I’m not saying Morbier is a bad cheese – it was perfectly pleasant enough with a soft, slightly rubbery interior and stinky but not-too-funky aroma. But the taste was so mild that my tastebuds said, “OK, next, please.” Maybe it’s because a leftover cheese – some producers, like Jean d’Alos, make it from the leftover curds from the Comte they also create. Morbier is the meatloaf while Comte is the steak.

But don’t cry for Morbier. It’s an innocent cheese just trying to make its way onto your cheeseboard. And since it’s so mild, it’s a good choice to serve if you don’t know how adventurous your guests are with cheese. Pair it with a Beaujolais, Gewurztraminer or Pinor Noir.

I guess it’s Old Europe week here on C+C, a brief interlude from our normal fall fare of cheddar, cheddar, and um, cheddar. Oh, and gouda. And washed rind stinkers. Okay, we love it all and we’ll eat it no matter the season. Today’s cheese was actually handed to me as I browsed in Whole Foods* last weekend. Thanks to the wonder of AT&T wireless coverage, I can’t use my iPhone in the store to access my handy “cheeses unsampled” list while I shop, so I didn’t even realize until I left the store that this was, in fact, one of the ones left on our list. A second trip to the store later, and I brought home this cute little package of tangy French goodness.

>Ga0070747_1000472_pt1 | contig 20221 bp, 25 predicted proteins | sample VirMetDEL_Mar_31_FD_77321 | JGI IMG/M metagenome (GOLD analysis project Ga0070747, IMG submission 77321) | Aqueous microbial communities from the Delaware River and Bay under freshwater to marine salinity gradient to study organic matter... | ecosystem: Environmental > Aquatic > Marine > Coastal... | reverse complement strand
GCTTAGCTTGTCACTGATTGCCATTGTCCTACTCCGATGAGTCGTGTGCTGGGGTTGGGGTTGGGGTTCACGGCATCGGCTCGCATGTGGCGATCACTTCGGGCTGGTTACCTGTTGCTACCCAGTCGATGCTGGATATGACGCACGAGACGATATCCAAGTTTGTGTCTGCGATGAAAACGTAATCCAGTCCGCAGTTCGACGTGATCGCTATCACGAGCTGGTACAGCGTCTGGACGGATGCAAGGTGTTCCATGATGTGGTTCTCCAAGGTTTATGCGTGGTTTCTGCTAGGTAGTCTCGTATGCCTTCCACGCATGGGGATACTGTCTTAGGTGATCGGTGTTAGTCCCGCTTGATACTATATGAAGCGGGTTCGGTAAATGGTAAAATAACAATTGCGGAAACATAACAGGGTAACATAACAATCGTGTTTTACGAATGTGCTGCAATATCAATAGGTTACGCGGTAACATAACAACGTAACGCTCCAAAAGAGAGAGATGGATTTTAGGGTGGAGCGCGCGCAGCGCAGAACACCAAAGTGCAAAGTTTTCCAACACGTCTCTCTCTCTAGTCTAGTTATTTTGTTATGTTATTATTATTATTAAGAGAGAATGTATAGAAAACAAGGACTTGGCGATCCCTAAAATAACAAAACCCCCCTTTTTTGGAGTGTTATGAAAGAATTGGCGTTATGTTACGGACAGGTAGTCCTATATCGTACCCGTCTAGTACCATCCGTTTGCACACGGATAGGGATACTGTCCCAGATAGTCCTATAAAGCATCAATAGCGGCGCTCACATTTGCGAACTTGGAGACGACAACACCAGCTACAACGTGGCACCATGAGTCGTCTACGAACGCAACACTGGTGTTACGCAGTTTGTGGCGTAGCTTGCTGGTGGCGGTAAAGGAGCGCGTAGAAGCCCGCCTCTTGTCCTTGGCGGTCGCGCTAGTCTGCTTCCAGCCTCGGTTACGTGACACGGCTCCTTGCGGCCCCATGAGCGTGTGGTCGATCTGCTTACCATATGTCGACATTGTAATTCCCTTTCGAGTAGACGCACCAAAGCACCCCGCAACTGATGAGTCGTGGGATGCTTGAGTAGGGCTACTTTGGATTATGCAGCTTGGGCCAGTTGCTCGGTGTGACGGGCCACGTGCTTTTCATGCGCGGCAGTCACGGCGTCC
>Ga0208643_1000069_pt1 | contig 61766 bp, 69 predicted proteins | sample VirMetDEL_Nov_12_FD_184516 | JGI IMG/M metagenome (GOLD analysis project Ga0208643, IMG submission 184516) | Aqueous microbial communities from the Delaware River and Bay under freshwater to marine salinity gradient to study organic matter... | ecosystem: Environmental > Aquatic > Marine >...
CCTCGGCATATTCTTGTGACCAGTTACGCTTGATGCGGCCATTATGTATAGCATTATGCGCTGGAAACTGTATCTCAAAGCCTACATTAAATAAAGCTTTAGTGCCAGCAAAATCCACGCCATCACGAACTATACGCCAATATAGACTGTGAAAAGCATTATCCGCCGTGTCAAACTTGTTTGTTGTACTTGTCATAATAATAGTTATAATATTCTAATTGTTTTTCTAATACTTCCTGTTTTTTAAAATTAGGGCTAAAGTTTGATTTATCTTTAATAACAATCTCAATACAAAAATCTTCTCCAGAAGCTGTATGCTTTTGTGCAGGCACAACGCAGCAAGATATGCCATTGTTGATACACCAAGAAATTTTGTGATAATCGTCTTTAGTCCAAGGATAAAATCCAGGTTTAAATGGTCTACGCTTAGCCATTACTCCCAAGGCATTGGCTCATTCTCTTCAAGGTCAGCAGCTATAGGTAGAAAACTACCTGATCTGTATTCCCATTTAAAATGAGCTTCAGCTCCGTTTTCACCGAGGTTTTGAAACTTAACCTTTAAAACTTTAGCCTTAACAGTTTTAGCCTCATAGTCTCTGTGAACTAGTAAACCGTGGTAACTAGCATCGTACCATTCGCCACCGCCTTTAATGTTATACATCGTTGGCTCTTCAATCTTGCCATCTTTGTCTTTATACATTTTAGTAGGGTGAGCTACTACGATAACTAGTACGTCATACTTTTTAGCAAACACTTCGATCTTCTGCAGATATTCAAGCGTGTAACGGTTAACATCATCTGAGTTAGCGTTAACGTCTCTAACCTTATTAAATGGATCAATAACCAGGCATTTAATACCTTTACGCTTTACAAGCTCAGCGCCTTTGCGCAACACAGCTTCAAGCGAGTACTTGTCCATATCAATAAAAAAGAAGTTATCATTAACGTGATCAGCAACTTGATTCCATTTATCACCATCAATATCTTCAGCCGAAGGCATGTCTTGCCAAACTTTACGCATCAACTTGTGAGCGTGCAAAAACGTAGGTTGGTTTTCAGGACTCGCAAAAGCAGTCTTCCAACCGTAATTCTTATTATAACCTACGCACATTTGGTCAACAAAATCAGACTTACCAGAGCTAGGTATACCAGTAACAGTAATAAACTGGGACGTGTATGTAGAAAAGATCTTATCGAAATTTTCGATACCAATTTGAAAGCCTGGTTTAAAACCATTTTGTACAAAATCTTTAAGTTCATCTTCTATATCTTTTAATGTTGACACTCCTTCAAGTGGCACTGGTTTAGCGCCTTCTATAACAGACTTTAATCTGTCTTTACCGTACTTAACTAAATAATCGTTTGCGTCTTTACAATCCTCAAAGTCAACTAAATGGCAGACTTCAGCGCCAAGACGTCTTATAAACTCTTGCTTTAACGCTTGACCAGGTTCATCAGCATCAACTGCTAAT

A classic cheese from France’s Alsace region, Grès des Vosges is technically a washed-rind though it is much less pungent than you might expect. It has the familiar yeasty fragrance, but a milder bite. It is rich and silky, like a good triple-cream turned deliciously sour. You’ll want to keep the accompaniments on the lighter side — think fresh fruit — so as not to overwhelm its flavors. Janet Fletcher suggests one of the “spicy, racy whites of Alsace, such as Gewurztraminer and Pinot Gris.”

*I don’t know if there’s a connection, but it seems that cheeses Janet Fletcher writes about find their way into Whole Foods soon thereafter. First there was Quadrello di bufala, now Grès des Vosges